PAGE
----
By Lin Sue Cooney
Her name was Ellie. A beautiful baby with rosebud lips and the sweetest little smile. A tiny bundle of hopes and dreams to last a lifetime. But Kent and Jeanine only got 10 days.
Their precious granddaughter succumbed to a deadly viral infection, leaving not only her parents, but her grandparents, drowning in grief.
“When a grandchild dies, grandparents grieve twice,” says Lisa Schmitt, executive director of The New Song Center for Grieving Children. “They mourn the child and they feel the pain of their own child’s suffering.”
Kent and Jeanine Lavine lived that agony – trying to support their daughter as she suffered losing her first baby, while grieving Ellie’s loss for themselves. “When my daughter Jessica cried on my shoulder,” Jeanine said, “I felt like I couldn’t break down, that I had to be strong for her.”
Realizing they couldn’t get through this on their own, they sought help from New Song’s Enduring Ties program which provides no cost grief support specifically for grandparents. Funded by donations and grants, it’s a collaboration between Hospice of the Valley, Phoenix Children’s Hospital and Ryan House, a medical respite center for medically fragile children.
“Being with a group of people going through the same thing helped us feel understood. We opened up – and fell apart sometimes. We leaned on one another so we could be stronger for our families. We discussed which stage of grief we were in and shared ideas for getting past hurdles like anniversaries and holidays,” Kent said.
Jeanine also learned tools to strengthen her relationship with a grieving husband so they could support each other if one of them was having a particularly bad day. And there were some bad ones. Kent admits to running off to coaching practice to escape the sadness for a few hours, then feeling so guilty he’d sob in the car driving home.
The idea for a Grandparent’s Support group came from Diane Eckstein, who was mourning the death of her stillborn granddaughter, who died just four days before a scheduled c-section to deliver her. “I realized that grandparents need their own experience to help them get through this kind of dual grief, and I couldn’t find one. So we created a place where we could speak openly about what’s going on with our own feelings as well as share the pain of our grieving children, our worries about them and how to be there for them.”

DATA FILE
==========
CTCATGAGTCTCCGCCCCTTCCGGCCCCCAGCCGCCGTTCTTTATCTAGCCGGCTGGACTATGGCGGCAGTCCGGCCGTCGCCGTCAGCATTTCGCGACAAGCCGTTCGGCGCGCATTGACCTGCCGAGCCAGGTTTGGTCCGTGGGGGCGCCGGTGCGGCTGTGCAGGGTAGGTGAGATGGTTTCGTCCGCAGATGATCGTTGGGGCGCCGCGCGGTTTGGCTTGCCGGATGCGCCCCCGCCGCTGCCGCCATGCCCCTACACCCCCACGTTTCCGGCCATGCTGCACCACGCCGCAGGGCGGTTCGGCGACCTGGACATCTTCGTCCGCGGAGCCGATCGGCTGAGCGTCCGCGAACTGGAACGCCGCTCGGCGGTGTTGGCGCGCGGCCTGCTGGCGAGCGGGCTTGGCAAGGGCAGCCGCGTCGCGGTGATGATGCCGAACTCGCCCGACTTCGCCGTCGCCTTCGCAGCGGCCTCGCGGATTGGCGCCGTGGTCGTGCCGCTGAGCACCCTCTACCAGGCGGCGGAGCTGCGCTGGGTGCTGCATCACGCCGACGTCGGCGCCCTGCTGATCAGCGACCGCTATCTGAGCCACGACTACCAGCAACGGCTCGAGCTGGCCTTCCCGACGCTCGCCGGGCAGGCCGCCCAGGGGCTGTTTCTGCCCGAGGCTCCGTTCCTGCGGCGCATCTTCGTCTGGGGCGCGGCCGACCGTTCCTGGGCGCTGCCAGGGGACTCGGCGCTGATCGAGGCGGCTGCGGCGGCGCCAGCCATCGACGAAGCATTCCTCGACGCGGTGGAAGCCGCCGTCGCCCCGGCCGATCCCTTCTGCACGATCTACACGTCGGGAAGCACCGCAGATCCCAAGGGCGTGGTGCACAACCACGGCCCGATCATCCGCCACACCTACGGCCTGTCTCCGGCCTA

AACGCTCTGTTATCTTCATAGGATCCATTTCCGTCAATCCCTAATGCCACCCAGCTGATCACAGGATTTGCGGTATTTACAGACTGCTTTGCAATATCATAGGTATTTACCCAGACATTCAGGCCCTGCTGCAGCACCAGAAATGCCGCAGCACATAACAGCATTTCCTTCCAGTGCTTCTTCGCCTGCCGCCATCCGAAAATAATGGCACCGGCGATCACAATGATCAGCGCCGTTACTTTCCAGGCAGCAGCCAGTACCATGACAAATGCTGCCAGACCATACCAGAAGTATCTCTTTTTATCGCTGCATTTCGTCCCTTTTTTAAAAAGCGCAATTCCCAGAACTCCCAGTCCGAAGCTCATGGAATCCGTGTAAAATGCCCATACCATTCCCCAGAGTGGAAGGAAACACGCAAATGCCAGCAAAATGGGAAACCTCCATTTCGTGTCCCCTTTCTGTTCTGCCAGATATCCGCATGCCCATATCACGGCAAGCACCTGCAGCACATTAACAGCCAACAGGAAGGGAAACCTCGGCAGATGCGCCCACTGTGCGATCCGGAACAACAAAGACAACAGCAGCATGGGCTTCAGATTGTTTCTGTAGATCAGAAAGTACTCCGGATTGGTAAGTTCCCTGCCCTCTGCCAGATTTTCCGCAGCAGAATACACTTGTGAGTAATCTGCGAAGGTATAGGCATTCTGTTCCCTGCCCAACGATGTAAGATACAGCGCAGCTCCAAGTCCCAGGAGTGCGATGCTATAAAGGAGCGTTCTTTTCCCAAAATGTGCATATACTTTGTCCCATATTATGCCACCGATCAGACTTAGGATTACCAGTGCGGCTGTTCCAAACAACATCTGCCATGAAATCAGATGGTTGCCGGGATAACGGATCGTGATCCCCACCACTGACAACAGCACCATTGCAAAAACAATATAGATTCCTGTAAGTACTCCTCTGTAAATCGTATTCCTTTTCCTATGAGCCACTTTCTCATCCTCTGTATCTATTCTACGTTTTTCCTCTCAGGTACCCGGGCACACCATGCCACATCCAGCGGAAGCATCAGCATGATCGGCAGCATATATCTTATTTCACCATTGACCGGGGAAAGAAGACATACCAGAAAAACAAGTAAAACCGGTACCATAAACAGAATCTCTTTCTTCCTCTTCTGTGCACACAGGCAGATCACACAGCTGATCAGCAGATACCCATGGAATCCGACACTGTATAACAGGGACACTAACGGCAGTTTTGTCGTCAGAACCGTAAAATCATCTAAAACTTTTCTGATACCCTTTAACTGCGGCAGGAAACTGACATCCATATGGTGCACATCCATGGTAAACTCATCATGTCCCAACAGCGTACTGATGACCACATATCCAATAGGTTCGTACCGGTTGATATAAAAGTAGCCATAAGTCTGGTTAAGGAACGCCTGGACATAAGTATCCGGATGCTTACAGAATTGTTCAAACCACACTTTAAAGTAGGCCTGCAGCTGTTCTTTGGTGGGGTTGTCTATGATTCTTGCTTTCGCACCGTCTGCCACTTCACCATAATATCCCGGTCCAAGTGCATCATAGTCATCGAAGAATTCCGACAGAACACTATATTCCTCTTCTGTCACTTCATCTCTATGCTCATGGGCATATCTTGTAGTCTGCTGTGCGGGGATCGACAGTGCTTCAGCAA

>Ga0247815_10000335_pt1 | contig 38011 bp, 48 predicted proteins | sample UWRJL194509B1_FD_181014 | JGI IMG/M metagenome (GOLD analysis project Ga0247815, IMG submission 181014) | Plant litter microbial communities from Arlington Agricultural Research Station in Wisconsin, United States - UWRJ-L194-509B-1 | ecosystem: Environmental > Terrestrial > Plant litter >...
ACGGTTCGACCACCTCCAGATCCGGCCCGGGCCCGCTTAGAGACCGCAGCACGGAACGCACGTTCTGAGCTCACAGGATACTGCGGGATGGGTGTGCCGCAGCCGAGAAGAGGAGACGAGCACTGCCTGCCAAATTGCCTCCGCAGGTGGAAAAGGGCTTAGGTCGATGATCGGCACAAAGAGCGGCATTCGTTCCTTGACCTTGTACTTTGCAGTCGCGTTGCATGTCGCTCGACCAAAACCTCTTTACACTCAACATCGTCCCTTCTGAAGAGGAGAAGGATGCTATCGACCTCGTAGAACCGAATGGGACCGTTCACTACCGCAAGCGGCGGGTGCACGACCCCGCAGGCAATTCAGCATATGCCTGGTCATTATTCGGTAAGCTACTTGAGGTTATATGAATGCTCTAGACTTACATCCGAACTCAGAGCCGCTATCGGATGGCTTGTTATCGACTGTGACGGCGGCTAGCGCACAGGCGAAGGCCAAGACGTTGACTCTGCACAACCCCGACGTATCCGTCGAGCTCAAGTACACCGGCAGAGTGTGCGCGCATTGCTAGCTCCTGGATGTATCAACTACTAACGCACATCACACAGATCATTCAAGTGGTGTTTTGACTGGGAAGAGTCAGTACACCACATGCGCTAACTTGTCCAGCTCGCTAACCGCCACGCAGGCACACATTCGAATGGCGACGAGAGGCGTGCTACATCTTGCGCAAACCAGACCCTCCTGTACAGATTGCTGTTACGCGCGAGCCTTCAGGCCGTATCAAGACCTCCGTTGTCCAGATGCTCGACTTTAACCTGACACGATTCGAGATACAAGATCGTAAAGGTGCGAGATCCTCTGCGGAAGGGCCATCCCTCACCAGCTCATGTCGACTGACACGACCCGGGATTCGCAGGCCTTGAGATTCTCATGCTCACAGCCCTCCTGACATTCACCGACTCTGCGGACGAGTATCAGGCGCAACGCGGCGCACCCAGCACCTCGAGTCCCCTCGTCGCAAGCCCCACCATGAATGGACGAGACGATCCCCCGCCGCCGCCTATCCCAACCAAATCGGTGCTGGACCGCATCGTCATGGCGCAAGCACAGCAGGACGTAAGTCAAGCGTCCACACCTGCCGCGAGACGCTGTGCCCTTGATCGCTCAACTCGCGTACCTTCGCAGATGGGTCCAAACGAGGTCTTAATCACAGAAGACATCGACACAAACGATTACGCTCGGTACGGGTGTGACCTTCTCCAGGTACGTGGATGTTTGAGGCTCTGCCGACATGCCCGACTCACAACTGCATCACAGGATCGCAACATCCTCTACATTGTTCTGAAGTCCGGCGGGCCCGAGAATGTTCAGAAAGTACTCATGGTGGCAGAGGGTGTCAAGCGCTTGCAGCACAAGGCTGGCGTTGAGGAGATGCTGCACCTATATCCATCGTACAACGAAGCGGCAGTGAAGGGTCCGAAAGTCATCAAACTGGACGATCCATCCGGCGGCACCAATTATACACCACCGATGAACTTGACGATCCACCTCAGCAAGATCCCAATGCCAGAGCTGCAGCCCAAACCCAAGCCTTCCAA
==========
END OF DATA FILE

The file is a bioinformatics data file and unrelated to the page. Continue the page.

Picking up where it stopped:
What many of these grandparents didn’t expect was friendship. Such deep bonds were built that 14 months later, they’re inviting each other to parties and family barbecues.
“It’s a club nobody wants to be part of,” Kent says, “but we are very lucky to have them as part of our lives now.”
Life has come full circle for both families. Diane Eckstein has a happy, healthy granddaughter who is 3 months old now. And the evening I spoke with Kent and Jeanine, they were babysitting their new grandson, Jacob Elliot. His middle name is in honor of his sister Ellie.
Ironically, Kent and Jeanine were babysitting because their daughter and son-in-law were attending New Song’s grief support group for parents who have lost a child.
“We want them to keep going. A new pregnancy, a new baby – it stirs up emotions all over again. Should I be this happy about this child, when I don’t have Ellie?” Jeanine says with a sigh. “That’s the beauty of these support groups… they tell you it’s okay. This is your new normal.”
“Grandparents are the forgotten grievers,” says Amanda Sahli, bereavement coordinator at Phoenix Children’s Hospital. “It has been an honor and a privilege to watch every one of them walk this journey. We hope others who need this help will join us.”
This special group is open to all grandparents grieving the loss of a grandchild of any age, regardless of the cause of death or how long ago the child died. Meetings are every other week from 6 to 8:30 p.m. and a light dinner is served. There is no cost. For more information, please call 480-951-8985 to speak to a member of the New Song Center staff.